How to Boot Linux Mint 20 in Rescue / Emergency Mode

There are some situations like user forget his / her password, file system is 100 % utilized, file system got corrupted and invalid entries in fstab file. So, to recover Linux system in these situations, we have to boot Linux system into rescue mode or single user mode.

In this article, we will learn how to boot Linux Mint 20 in rescue and emergency mode.

Booting Linux Mint 20 into Rescue / Single User Mode

Rescue mode is also known as single user mode, in order to boot Linux Mint 20 in rescue mode,

Step 1) Go to grub screen by pressing “SHIFT” key and then press “ESC” key. We will get the following Grub boot loader screen,


Choose first option and then press ‘e‘ to edit

Step 2) Append “” to end of line which begins with linux word

In the boot loader screen, look for the line which begins with “linux” word and append ““, example is shown below


Now, Press F10 or CTRL-X to boot the system in rescue mode,

Step 3) Perform troubleshooting steps and recover the system

We will get the following rescue mode screen; press enter and then do the troubleshooting steps. I am assuming “James” user has forget his password, so we will be resetting his password from rescue mode.


Once you are done with troubleshooting steps then run “systemctl reboot” command to restart the system.

Booting Linux Mint 20 Into an Emergency Mode

Emergency mode is used where we can not boot Linux system into single user mode, In this mode, file system is mounted in read only mode. To make any changes in the system we must first mount filesystem in read-write mode.

In order to boot Linux Mint 20 in emergency mode, go to Grub boot loader screen and choose the first option and then press “e”  to enter into boot loader edit mode.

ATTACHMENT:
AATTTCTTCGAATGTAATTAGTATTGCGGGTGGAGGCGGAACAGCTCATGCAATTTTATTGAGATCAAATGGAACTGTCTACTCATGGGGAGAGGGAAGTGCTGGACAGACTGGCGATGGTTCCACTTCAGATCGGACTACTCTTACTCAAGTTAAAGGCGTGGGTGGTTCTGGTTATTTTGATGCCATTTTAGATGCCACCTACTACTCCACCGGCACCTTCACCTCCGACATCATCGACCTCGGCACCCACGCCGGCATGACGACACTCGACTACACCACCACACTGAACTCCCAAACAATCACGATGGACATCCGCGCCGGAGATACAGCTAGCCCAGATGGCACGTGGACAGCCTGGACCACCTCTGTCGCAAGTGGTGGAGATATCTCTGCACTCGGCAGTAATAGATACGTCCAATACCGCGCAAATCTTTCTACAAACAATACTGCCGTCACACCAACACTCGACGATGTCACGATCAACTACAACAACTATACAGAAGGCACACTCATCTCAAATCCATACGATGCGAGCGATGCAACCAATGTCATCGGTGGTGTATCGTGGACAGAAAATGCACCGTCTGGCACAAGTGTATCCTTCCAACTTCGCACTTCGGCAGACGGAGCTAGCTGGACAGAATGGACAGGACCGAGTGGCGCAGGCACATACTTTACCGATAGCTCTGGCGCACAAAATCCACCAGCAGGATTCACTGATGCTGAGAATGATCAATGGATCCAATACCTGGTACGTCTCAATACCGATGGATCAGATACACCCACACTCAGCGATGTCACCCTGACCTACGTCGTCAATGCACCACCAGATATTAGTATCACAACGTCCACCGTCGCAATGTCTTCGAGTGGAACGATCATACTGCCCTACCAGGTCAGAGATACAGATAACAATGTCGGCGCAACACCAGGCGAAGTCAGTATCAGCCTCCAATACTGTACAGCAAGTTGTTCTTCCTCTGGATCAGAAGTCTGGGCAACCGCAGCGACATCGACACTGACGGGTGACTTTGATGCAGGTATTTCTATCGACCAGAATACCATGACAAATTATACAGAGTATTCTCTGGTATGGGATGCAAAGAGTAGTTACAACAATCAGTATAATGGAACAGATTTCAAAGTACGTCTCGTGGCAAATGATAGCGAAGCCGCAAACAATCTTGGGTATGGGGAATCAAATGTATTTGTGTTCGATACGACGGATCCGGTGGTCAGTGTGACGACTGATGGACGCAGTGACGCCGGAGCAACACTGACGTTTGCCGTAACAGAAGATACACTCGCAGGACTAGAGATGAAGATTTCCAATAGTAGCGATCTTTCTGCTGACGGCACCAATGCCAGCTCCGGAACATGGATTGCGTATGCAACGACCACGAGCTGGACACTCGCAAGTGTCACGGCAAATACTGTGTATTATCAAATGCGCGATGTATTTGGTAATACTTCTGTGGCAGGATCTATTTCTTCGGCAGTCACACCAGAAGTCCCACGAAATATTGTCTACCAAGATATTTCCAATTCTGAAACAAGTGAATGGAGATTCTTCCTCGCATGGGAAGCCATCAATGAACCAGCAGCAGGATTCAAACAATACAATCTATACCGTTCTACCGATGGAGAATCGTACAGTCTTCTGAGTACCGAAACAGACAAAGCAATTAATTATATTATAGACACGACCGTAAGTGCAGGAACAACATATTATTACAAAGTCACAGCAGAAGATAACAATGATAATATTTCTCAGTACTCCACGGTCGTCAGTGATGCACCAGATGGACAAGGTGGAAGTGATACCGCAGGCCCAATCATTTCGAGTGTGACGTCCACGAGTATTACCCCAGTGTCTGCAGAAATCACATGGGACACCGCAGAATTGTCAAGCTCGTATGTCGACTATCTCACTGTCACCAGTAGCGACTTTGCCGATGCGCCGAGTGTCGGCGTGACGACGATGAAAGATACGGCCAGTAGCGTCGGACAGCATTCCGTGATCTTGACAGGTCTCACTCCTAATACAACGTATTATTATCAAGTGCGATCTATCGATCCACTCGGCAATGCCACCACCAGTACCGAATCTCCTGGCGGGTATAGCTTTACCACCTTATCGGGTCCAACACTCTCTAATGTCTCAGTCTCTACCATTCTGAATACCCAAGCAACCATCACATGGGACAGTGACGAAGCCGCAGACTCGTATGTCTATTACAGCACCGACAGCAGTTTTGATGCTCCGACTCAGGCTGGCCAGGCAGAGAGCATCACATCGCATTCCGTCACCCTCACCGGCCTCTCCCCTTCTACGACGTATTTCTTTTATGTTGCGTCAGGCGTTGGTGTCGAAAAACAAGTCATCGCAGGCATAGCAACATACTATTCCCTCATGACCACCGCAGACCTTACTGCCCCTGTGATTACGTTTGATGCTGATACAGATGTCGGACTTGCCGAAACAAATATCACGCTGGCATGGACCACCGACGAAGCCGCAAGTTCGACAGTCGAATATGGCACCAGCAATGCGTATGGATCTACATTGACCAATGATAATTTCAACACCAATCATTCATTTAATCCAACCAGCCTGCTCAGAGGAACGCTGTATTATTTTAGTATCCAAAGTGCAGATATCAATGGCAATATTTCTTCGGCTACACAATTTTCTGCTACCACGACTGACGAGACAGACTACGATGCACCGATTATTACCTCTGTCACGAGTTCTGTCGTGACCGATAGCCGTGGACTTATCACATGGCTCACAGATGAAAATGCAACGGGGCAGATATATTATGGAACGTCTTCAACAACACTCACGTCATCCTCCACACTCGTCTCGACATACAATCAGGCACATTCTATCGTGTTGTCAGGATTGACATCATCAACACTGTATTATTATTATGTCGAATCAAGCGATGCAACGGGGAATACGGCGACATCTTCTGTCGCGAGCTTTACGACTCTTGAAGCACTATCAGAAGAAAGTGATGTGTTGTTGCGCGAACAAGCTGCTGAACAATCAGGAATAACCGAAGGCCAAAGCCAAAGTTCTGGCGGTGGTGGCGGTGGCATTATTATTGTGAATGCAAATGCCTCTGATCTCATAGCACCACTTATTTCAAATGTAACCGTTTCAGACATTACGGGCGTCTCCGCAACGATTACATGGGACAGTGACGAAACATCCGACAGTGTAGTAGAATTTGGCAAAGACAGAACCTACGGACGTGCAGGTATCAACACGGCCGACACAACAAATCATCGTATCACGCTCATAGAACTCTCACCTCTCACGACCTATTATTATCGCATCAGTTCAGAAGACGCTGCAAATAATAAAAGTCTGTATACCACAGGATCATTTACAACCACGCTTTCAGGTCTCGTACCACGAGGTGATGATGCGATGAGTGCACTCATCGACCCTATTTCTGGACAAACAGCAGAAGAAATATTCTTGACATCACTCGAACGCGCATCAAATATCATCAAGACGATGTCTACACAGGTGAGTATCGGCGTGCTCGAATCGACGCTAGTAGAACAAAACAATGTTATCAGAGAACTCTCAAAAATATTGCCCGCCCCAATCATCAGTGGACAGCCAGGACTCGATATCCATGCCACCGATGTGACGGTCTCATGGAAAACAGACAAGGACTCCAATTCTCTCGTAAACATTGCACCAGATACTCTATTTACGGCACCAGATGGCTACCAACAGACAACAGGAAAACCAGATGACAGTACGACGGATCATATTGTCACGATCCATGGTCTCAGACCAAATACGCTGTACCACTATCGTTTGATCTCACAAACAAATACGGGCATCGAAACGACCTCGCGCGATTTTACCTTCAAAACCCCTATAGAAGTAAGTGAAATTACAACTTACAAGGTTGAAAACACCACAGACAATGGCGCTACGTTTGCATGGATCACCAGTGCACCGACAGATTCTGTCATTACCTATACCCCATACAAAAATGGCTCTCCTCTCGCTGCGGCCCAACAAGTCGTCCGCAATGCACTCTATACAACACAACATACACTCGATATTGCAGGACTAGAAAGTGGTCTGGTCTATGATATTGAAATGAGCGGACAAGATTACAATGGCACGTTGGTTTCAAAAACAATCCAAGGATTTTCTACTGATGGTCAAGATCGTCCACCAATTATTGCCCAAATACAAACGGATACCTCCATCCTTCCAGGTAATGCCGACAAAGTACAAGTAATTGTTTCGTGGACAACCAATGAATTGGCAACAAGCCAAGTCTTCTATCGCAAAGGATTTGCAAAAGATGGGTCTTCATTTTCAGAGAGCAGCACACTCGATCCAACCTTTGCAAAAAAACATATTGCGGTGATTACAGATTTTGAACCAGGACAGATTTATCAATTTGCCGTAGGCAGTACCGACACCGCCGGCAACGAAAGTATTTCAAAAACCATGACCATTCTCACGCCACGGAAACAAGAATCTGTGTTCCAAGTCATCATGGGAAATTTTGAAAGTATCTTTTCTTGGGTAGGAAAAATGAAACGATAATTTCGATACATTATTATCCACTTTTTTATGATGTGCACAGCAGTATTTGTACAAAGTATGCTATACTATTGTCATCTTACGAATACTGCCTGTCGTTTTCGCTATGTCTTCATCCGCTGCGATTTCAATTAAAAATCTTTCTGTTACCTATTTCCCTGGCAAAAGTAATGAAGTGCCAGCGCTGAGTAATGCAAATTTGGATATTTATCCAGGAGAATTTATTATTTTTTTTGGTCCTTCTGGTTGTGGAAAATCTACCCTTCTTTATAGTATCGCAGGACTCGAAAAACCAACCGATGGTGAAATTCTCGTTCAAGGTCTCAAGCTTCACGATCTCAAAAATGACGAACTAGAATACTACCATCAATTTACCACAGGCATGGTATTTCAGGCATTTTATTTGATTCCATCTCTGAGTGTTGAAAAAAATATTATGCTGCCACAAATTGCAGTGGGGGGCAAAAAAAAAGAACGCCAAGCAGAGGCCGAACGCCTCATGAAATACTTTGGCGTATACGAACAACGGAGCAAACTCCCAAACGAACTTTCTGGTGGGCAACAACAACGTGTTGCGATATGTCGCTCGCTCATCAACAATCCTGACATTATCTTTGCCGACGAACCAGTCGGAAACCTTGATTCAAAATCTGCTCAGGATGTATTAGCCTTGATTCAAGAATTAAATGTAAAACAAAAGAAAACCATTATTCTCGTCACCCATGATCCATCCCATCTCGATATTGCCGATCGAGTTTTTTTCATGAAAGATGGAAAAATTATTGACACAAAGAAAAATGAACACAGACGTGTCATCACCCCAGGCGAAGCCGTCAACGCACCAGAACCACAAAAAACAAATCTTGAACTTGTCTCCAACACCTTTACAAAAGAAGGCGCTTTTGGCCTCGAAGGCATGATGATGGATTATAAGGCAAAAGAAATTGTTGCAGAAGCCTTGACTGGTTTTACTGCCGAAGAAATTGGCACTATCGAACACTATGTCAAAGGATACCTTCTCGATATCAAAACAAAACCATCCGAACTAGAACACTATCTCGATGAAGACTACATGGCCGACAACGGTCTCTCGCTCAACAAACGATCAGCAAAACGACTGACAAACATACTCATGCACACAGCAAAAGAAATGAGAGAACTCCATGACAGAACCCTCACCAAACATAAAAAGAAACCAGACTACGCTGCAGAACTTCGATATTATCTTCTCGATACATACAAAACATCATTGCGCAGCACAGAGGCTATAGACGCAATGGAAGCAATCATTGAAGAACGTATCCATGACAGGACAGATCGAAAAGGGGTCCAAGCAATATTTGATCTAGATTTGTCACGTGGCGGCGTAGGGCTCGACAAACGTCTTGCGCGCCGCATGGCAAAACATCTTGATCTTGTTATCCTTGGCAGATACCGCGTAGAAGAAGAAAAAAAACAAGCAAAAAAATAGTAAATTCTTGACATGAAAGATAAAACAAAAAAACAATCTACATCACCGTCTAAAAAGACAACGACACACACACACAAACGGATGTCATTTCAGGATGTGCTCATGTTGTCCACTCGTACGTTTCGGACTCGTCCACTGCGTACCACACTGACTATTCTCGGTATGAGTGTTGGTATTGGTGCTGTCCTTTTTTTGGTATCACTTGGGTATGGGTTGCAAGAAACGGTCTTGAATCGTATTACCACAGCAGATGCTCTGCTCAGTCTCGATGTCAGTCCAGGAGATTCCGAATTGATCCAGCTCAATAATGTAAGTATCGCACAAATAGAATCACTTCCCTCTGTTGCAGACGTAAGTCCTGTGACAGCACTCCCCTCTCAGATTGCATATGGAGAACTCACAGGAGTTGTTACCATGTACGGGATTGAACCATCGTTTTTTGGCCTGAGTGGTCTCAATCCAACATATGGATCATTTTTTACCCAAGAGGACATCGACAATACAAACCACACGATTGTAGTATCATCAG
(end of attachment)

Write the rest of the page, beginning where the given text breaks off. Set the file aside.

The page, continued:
Look for the line which starts with ‘linux’ word and append “” at the end of line,


Now, press ctrl-x or F10 to boot. Once the system is booted into emergency mode, we will get the following screen,

To mount / file system in read-write mode, use following command:

# mount -o remount,rw /

Perform all the troubleshooting steps to recover system,


Once you are satisfied with all the troubleshooting steps and then reboot the system with “systemctl reboot” command.

That’s all from this article. I hope you got the clear idea on how we boot our Linux Mint 20 into rescue and emergency mode. Please don’t hesitate to share your feedback and comments in the comments section below.

from Linuxtechi…

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How to Setup NGINX Ingress Controller in Kubernetes

Ingress is one of the important concepts in Kubernetes, which allows external users to access containerized application using FQDN (fully qualified domain name). Though Ingress is not enabled and installed by default in Kubernetes cluster. We must enable to this core concept using third party ingress controllers like Nginx, Traefik, HAProxy and Istio etc.

In this tutorial we will demonstrate how we can enable and use NGINX Ingress controller in Kubernetes Cluster.


As above picture, external users are accessing applications using NGINX Ingress Controller via FQDN and internal ingress controller routes the request to service and then service routes the request to backend end points or pods.

Enable NGINX Ingress Controller in Minikube

Minikube is a single node Kubernetes cluster, we can easily enable nginx ingress controller in minikube by running “minikube addons” command.

Run below command to verify the status of ingress controller,

# minikube addons list


Run following minikube command to enable ingress controller,

[[email protected] ~]# minikube addons enable ingress
* The 'ingress' addon is enabled
[[email protected] ~]#

If we re-run “minikube addons list” command, this time we must see the status of ingress is enabled.

Run following kubectl command to verify whether ingress controller’s pod is running or not.

[[email protected] ~]# kubectl get pods --all-namespaces | grep -i nginx-controller
kube-system      ingress-nginx-controller-7bb4c67d67-gkjj5    1/1     Running            0          20m
[[email protected] ~]#

Above output confirms that nginx-controller has been enabled and started its pod successfully under kube-system namespace.